Crowdsensing: mobile data and predictive algorithms

In Pakistan, mobile data has helped the authorities predict where an epidemic will break out:

Researchers working for the Pakistani government developed an early epidemic detection system for their region that looked for telltale signs of a serious outbreak in data gathered by government employees searching for dengue larvae and confirmed cases reported from hospitals. If the system’s algorithms spotted an impending outbreak, government employees would then go to the region to clear mosquito breeding grounds and kill larvae. “Getting early epidemic predictions this year helped us to identify outbreaks early,” says Umar Saif, a computer scientist at the Lahore University of Management Sciences, and a recipient of MIT Technology Review’s Innovators Under 35 award in 2011.

When we think about “mobility” and its potential in business and society, we shouldn’t limit ourselves to the desktop and app paradigm.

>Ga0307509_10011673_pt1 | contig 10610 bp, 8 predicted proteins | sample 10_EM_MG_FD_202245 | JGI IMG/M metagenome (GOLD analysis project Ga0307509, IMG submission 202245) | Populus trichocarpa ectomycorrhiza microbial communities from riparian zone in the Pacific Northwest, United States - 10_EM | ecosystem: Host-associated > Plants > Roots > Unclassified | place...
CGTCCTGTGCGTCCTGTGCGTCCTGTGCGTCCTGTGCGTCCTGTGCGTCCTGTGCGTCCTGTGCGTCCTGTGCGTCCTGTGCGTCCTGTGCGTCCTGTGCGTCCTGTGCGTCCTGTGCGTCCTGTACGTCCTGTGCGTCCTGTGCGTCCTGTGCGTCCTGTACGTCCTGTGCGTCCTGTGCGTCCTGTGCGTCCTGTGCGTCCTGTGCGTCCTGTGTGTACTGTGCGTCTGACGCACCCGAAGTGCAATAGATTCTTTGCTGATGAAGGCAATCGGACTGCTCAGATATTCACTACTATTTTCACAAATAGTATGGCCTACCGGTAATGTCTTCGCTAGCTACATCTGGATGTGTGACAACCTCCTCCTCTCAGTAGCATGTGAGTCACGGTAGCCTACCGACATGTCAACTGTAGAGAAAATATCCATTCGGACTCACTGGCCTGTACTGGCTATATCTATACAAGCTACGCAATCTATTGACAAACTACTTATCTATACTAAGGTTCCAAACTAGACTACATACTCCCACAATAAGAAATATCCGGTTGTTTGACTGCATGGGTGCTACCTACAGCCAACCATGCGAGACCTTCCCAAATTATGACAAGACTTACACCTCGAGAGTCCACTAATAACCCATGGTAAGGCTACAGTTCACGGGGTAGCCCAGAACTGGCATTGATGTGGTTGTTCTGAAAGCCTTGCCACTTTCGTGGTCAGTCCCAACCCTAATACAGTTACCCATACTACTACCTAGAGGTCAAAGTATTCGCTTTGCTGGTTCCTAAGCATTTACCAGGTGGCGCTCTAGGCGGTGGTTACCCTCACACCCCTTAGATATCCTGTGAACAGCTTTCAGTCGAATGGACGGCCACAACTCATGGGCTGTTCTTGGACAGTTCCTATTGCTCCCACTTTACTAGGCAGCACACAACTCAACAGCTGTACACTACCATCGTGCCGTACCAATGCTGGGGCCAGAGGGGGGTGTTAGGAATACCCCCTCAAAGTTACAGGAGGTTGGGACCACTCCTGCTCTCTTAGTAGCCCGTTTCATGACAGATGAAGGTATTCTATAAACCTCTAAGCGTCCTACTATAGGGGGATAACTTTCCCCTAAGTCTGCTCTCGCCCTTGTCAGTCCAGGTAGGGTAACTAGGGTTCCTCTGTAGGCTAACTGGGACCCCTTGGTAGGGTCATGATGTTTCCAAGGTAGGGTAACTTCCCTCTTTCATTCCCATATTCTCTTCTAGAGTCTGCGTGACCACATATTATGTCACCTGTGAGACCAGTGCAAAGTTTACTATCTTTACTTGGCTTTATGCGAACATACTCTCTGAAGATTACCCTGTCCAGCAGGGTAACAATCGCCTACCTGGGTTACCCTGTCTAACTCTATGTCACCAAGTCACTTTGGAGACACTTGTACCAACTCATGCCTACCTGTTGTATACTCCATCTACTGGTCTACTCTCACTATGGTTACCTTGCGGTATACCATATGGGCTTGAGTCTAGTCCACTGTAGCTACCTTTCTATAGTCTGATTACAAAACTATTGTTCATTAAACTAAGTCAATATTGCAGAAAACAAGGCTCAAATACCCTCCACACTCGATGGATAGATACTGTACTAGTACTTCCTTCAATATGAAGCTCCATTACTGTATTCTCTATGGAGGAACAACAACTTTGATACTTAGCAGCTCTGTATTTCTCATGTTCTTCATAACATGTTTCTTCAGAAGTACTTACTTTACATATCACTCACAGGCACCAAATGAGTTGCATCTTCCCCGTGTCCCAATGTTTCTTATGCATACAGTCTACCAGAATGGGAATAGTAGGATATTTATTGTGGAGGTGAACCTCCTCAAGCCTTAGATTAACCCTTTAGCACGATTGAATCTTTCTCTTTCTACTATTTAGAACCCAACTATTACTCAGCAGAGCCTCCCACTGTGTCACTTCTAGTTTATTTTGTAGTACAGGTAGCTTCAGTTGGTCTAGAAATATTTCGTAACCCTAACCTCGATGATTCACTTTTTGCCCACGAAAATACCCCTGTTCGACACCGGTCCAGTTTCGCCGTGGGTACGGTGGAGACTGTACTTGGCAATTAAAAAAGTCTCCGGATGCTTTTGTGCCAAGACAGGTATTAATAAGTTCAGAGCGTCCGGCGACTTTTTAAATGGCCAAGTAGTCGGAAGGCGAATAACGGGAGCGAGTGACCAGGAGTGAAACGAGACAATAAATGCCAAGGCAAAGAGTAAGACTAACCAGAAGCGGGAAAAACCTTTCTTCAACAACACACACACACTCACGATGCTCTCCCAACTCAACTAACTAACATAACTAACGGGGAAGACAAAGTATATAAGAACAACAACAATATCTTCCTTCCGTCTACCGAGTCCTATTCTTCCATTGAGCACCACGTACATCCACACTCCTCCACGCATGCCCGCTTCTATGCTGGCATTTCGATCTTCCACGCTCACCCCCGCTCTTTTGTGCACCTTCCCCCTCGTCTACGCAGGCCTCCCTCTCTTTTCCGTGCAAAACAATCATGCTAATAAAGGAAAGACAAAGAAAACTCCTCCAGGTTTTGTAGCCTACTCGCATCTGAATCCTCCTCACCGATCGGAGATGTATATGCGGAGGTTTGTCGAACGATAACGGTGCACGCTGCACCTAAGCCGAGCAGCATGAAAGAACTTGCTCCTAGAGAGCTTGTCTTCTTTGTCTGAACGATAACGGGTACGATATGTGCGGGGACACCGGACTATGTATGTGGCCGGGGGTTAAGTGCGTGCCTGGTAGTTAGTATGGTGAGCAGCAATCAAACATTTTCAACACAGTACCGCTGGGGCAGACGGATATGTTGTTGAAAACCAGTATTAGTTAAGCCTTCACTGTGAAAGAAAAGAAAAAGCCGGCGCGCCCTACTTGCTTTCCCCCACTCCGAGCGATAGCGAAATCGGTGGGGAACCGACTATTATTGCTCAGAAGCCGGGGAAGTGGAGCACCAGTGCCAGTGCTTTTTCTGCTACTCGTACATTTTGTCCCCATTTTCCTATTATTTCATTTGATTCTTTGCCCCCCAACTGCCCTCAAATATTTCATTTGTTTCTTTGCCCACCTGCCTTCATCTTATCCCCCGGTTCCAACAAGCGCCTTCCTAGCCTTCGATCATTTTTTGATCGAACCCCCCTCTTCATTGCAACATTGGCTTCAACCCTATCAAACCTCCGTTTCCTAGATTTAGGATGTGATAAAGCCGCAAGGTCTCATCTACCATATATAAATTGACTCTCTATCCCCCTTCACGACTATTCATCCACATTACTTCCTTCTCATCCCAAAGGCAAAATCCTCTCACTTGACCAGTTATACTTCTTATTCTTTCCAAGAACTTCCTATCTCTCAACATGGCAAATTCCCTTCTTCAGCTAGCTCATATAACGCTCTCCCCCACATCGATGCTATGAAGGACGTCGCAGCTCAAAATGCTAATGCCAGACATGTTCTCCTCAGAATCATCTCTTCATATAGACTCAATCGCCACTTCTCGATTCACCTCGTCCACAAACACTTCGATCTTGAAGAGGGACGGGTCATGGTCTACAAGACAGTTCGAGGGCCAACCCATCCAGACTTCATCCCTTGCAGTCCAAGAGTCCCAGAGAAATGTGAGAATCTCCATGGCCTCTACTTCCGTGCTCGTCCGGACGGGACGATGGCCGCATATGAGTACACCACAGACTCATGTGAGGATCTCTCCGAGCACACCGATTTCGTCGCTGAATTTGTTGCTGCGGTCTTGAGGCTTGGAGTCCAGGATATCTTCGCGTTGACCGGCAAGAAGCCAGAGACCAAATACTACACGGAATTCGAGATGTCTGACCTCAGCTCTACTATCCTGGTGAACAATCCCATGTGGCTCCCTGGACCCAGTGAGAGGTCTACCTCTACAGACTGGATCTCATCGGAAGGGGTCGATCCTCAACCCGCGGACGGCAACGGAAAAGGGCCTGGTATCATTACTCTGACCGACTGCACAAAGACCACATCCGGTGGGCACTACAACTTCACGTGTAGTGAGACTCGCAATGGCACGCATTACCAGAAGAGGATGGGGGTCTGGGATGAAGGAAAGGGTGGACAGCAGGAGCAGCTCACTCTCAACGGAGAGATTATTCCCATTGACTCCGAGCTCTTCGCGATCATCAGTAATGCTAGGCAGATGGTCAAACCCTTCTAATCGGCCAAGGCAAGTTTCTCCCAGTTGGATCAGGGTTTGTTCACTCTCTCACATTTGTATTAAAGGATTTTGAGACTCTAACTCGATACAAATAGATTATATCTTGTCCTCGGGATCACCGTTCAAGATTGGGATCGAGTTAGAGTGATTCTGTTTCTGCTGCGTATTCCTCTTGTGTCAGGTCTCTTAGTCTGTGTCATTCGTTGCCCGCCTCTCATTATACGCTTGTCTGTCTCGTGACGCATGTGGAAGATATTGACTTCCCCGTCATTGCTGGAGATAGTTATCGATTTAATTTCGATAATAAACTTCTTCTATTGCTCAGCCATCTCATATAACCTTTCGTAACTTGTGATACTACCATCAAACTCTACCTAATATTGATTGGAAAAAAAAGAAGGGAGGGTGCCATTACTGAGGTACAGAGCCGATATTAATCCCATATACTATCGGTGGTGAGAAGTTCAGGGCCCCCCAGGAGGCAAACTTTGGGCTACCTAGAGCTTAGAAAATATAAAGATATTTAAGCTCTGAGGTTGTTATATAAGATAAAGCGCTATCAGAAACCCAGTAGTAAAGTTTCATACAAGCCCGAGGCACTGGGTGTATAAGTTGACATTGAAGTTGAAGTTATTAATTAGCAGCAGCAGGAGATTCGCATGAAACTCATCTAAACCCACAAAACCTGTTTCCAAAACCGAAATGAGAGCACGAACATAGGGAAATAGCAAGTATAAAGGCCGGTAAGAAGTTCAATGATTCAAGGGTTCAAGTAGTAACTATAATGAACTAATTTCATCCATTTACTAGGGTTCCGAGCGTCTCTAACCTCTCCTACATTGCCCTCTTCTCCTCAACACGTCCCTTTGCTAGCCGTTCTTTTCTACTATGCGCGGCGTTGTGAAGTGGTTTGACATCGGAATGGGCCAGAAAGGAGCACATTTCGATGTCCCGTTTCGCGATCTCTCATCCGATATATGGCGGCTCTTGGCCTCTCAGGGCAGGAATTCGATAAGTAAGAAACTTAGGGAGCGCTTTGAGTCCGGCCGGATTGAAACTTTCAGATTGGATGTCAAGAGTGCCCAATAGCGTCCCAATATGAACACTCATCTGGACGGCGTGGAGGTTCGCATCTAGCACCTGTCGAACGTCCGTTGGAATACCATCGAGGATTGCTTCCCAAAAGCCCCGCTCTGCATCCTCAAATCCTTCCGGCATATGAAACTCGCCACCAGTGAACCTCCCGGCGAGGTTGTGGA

Some big, disruptive innovations of the next ten years will be about marrying powerful sensors being carried by crowds (our colleagues, our customers) and making sense of what the data can tell us.

The description for this trend, or avenue of potential, would naturally be “crowdsensing” (although I suppose in this year’s trend-speak the headline should scream MOBILE+BIG DATA). There’s a research paper from an IBM team a couple of years ago that appears to have coined the term “crowdsensing”. The abstract is as follows:

An emerging category of devices at the edge of the Internet are consumer centric mobile sensing and computing devices, such as smartphones, music players, and in-vehicle sensing devices. These devices will fuel the evolution of the Internet of Things as they feed sensor data to the Internet at a societal scale. In this paper, we will examine a category of applications that we term mobile crowdsensing, where individuals with sensing and computing devices collectively share information to measure and map phenomena of common interest. We will present a brief overview of existing mobile crowdsensing applications and illustrate various research challenges.


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